Implementing a process improvement methodology is never an easy or a small task, and it should never be done on the side. It’s something that is going to have far-reaching effects, so it needs to be treated as the crucial undertaking that it is, otherwise it is going to be doomed to failure. It’s very important to understand that implementing something like this is a resource-intensive task, and an organization needs to be able to allocate the needed resources to go through with it.
One of the most important resources to be allocated is management. If everybody involved in the process improvement efforts is doing it part-time, failure is very likely. When the main people that are supposed to oversee and guide the process improvement efforts of a particular organization have other day-to-day tasks, it’s very likely for them to get caught up in the daily issues of their job, and not have time to work on the process improvement plan. This is why having at least one top-level manager dedicated to working on the process improvement efforts throughout the organization is essential, and might even require multiple resources depending on the size of the company. A best practice is to have a process improvement top-level leader and at least one dedicated process improvement expert.
Besides that, implementing such a methodology always requires effort and time from management and staff at every possible level and department, so this is something that needs to be planned for and the resources required should be secured. If a business cannot allocate a full-time manager and full-time expert, implementing a process improvement methodology might not be feasible at that particular moment in time. There needs to be both top-level support for the project and motivated and dedicated employees that are ready for change.
Despite the fact that implementing a process improvement methodology implies change, the company should actually be organizationally stable to provide the proper environment for it. If an organization is undergoing some other type of restructuring, merger or replacing important parts of its management team, the time would not really be right to begin with the process improvement efforts. All process improvement methodologies require a certain level of process standardization and data about the outcomes. If an organization is undergoing some sort of rapid change, everything will be skewed, and there will be no way for the methodology to yield the desired results. We’ve also seen organizations try to start an initiative when key leadership has not been replaced, or they’ve been out on medical leave, and that makes it very difficult to make any progress. That’s why such efforts should only be started when the business has reached some basic level of organizational stability, and is not in turmoil. This is another reason methodologies like Lean and Six Sigma should not be viewed as a way to solve crises or short-term operational problems.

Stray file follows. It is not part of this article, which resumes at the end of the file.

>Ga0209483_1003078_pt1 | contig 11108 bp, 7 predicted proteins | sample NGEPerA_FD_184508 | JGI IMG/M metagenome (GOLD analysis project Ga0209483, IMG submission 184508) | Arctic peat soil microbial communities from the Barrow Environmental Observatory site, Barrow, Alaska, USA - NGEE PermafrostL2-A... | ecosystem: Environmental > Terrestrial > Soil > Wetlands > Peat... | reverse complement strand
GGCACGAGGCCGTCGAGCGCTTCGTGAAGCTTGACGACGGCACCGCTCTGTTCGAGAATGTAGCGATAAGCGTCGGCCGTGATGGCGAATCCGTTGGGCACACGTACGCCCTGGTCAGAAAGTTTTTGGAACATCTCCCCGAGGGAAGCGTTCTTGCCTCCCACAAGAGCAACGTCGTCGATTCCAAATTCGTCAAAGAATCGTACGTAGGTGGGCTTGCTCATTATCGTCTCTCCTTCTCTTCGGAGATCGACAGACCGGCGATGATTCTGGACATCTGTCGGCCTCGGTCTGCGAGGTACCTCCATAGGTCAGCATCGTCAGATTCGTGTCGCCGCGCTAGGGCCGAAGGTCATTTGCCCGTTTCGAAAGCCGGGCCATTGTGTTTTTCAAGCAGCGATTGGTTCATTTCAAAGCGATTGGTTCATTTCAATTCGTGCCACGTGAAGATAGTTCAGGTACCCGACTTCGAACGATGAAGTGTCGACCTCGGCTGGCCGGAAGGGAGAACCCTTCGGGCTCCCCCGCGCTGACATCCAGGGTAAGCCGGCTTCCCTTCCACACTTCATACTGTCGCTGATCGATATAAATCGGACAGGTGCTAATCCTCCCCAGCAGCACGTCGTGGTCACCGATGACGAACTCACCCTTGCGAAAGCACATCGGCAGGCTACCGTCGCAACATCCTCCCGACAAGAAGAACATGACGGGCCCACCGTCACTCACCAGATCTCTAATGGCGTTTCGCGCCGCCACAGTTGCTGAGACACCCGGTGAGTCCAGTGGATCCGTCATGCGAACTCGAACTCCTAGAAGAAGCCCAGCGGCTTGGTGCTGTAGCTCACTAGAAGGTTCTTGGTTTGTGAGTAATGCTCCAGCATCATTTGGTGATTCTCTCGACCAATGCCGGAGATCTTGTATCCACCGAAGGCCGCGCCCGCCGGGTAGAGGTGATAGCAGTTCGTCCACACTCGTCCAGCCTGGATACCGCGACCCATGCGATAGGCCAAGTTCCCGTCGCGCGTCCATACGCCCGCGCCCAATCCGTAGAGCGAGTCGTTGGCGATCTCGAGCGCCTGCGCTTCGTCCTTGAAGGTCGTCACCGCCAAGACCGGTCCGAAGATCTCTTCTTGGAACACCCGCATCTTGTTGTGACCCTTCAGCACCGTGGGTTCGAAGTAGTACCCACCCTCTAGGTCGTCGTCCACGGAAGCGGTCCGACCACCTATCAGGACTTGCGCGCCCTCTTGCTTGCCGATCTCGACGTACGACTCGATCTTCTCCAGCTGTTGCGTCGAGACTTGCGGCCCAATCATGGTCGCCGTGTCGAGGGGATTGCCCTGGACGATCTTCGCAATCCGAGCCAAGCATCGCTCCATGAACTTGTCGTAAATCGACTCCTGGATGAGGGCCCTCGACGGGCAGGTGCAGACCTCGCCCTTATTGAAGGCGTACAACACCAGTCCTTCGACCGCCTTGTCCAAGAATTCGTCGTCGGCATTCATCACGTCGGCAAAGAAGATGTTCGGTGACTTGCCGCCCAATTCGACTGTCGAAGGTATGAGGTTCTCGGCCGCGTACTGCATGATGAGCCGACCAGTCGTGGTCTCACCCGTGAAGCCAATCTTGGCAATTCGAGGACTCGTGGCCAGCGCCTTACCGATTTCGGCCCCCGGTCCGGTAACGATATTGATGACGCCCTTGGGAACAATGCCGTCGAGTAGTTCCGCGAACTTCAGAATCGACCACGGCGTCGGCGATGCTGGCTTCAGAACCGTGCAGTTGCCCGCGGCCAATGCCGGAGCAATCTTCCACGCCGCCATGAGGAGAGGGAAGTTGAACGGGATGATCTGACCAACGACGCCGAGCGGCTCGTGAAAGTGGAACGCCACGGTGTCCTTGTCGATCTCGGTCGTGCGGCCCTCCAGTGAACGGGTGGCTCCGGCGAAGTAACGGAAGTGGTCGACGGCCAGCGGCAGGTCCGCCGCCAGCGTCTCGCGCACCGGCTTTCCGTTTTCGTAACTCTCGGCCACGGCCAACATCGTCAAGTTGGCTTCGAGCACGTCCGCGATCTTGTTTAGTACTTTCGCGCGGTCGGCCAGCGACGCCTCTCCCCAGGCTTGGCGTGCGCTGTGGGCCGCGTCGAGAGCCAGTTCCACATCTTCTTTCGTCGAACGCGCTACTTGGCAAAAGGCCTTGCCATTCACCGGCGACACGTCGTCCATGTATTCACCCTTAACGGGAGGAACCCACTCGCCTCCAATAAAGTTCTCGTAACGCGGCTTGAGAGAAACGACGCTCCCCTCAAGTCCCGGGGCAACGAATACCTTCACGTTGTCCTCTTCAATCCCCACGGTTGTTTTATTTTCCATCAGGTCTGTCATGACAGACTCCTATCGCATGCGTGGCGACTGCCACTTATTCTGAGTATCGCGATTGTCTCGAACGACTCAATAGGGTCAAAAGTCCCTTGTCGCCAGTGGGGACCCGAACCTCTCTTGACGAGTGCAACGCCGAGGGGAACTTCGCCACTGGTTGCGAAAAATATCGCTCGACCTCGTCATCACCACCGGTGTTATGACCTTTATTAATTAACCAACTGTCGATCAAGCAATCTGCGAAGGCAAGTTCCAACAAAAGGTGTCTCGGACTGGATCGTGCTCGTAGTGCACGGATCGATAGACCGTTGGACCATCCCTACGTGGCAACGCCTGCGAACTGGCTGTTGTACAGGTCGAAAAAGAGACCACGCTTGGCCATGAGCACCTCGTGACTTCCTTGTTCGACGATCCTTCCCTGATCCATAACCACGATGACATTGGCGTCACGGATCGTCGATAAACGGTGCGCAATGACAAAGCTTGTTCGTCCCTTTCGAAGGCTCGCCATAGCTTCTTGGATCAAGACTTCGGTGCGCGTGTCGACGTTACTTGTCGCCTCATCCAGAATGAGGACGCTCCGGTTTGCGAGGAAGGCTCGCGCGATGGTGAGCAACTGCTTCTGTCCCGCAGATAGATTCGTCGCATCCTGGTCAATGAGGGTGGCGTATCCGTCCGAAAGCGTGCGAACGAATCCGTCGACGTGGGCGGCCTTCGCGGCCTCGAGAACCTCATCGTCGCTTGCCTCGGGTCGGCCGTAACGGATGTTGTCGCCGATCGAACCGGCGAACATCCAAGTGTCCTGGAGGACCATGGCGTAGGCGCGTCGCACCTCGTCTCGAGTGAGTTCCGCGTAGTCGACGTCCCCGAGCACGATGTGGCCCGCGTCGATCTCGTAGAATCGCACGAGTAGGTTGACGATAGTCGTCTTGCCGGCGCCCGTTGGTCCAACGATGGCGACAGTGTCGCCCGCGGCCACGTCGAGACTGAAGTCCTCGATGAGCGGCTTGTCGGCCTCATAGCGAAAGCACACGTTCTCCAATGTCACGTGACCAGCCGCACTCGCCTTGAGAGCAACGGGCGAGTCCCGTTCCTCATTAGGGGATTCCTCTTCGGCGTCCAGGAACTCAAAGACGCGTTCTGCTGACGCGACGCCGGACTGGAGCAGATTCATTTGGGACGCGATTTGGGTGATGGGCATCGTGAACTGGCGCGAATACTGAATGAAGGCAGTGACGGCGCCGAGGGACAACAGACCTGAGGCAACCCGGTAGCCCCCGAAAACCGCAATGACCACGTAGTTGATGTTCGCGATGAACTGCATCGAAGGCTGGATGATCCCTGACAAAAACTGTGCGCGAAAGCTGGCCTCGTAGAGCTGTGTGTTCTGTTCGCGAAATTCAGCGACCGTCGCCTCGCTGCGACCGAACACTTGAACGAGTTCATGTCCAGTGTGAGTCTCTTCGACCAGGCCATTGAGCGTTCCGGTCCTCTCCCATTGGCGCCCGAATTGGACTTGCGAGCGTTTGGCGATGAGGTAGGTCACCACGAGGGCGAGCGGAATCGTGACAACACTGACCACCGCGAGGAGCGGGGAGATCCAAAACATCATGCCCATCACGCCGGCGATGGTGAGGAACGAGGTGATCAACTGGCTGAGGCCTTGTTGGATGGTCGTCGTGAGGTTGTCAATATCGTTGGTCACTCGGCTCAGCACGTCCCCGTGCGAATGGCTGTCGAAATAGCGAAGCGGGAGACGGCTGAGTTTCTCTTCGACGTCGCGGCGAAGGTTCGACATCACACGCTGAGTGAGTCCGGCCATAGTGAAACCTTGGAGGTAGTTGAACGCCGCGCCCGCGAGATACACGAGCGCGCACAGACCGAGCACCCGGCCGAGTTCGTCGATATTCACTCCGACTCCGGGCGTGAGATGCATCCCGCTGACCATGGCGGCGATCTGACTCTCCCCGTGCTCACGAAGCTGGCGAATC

Because of all the reasons above, it’s essential to first evaluate your business readiness to successfully implement a large process improvement project before giving it the green light.
The key criteria are as follows:
- Management trained
- Management willing to deal with problems
- Dedicated management position
- Dedicated experts (internal or consultants)
- Stable management team
If the business is not ready for the undertaking for some reason, it might end up hurting its competitiveness, instead of bolstering it, which is by no means desirable and could be avoided with the proper preparation.
To learn more about starting a Six Sigma initiative, check out our Six Sigma videos >>>